Clemson University Staff Senate

It’s Time to Manage Your Time

Katelyn Rose, Ombuds Office intern.

As the semester comes to an end, I think it is an important time to talk about time management. The spring semester in particular is one of the busiest times for me. You have spring break, ring ceremony, classes, and graduation ceremonies, and extracurricular activities that could engulf your time like March madness, softball, and baseball. For me in particular, I found myself in a place where I feel like everything is coming around so fast. I remember writing my first column for this newsletter, and now I’m finishing out and I must say this semester and this internship has been great. I say all this because I am in a place where I feel like all my assignments and deadlines are approaching faster than I anticipated. In school, work and in our daily lives, we may encounter people who seem to have it all together. They are productive, stress-free, high achievers, but chances are they were not born that way. Managing, organizing, and distributing time are skills that we can learn. Doing so can help with controlling your time and promoting overall satisfaction. With this being said the topic for this month’s newsletter is time management.           

         Time management is the process of consciously planning and controlling time spent on specific tasks to increase how efficient you are. I am sure everyone is familiar with setting deadlines, writing to do lists, and giving yourself small rewards for accomplishing certain activities. Motivating ourselves is a core part of time management, and it takes intentionality to cultivate good habits to work and live efficiently. Figuring out a process that works for you, whatever that may be, is key to creating an efficient life. When I feel like deadlines are approaching fast, I write down all the due dates for assignments and projects that I have, and it helps calm me down. When I have a lot on my plate like anyone else I get stressed out, and it sends me into immediate panic. So what I am about to give below are some examples to use in your everyday lives and in the workplace to better your time management skills.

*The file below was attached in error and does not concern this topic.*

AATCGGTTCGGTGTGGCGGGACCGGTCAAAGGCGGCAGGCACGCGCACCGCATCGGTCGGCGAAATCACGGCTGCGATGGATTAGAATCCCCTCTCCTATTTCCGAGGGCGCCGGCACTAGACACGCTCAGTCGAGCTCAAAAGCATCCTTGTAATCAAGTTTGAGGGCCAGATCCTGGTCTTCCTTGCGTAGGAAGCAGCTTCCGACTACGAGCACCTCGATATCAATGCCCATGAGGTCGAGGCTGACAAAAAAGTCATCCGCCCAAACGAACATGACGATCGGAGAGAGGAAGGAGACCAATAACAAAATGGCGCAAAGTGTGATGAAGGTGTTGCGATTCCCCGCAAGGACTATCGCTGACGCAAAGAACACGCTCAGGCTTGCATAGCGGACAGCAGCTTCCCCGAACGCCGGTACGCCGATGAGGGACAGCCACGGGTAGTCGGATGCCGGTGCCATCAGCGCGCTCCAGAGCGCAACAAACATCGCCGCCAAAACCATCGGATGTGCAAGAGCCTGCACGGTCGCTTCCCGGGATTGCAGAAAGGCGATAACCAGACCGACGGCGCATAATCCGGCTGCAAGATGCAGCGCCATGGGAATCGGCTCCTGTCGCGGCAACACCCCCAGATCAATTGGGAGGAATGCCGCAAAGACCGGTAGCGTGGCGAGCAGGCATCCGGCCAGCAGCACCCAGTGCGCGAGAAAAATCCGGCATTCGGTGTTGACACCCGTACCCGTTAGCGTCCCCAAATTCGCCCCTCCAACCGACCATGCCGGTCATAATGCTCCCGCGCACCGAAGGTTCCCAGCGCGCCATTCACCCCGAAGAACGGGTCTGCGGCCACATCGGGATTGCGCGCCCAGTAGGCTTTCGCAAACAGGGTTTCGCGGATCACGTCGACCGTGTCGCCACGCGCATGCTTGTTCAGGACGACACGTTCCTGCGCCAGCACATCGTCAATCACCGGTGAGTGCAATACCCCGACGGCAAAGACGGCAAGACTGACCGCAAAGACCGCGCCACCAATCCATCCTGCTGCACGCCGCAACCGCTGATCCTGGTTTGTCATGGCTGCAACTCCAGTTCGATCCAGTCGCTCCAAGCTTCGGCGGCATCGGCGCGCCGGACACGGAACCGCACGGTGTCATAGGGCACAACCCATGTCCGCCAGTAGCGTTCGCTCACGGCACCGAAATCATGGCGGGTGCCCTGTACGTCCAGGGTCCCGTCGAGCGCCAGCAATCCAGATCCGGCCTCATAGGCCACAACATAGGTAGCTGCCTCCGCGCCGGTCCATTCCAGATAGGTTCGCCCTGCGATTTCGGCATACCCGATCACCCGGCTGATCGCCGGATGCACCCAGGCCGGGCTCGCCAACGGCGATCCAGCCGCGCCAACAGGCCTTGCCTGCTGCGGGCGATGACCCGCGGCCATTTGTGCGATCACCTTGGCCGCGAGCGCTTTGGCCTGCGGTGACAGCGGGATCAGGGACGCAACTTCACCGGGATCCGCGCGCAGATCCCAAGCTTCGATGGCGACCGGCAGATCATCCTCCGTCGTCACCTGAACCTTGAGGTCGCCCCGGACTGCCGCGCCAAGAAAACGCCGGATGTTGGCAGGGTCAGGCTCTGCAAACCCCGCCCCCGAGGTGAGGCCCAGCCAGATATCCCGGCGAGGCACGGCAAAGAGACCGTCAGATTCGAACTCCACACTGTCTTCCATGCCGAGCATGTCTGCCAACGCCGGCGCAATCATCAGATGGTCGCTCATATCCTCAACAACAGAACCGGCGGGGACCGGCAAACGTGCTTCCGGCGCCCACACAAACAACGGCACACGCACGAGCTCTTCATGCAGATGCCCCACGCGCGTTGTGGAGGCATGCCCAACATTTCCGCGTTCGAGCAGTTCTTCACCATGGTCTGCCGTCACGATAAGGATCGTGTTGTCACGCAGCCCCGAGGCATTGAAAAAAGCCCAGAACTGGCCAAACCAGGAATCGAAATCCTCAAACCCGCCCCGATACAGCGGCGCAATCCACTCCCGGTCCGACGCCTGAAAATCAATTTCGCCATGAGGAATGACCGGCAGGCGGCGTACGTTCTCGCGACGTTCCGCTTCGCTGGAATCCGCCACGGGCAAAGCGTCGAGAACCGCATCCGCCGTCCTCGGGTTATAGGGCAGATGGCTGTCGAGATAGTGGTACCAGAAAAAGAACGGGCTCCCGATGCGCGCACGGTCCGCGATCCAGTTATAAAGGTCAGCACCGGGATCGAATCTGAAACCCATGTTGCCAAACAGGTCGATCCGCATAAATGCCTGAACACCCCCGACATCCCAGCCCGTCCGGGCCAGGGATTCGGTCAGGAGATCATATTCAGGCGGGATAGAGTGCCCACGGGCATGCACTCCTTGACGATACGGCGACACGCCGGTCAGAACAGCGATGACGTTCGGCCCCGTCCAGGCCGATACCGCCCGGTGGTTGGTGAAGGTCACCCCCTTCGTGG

One time management skill is conducting a time audit. This strategy starts by assessing where you actually spend your time. A time audit includes creating a visual map of the approximate time you spend on work, school, housework, chores, commuting to and from work, social media usage, and leisure activities. By doing this you can actually see how much time you spend on these activities and then make changes to help prioritize your work and still give you the free time to have time to do the things that you enjoy. The second method is to employ methods to chunk your time. This is also called the pomodoro method. This method was developed in the late 1980s by Francesco Cirillo, a university student who was overwhelmed by studying and assignments. This method requires using a timer to break down your work into a 25-minute interval, separated by 5 minutes of break time. After you complete 4 of these pomodoros, you can start taking longer 15-30 minute breaks. The word pomodoro is Italian for tomato, which promotes concentration and relieves mental fatigue. This strategy can be useful for open-ended work like conducting research, studying for an exam, or finishing a consulting project.

Finally, focusing on one thing at a time is essential for time management. Multitasking is generally less efficient than focusing on one task at a time. In fact, I found a study that suggested that only 2.5 percent of people are able to effectively multitask. Doing too many things at once can impact your cognitive ability, making you feel unproductive or dissatisfied with your progress. Arranging your time so that you complete one task before starting another can boost your confidence. The last thing I want to offer is some benefits of having time management skills. Some benefits consist of reducing stress, increasing energy, achieving goals more effectively, prioritizing what’s important, reducing procrastination, boosting confidence and getting further in your career and education. These are just a few reasons why managing your time is important. I will be taking some of these skills with me as I move forward to the end of the semester.  Have a good spring!

What is the Ombuds Office?

The Ombuds Office is a confidential, independent, neutral, and informal space for staff to process concerns, get information, and develop options for how to move forward in a difficult situation.  I can provide education, conflict coaching, mediation, and facilitation as well as referrals to other resources across Clemson.  If you are unsure how to move forward in any way, I can help you work through it.
Tessa Byer, 864.656.5353 or
135 Old Greenville Hwy, Ste. 203 (Next to Esso!)

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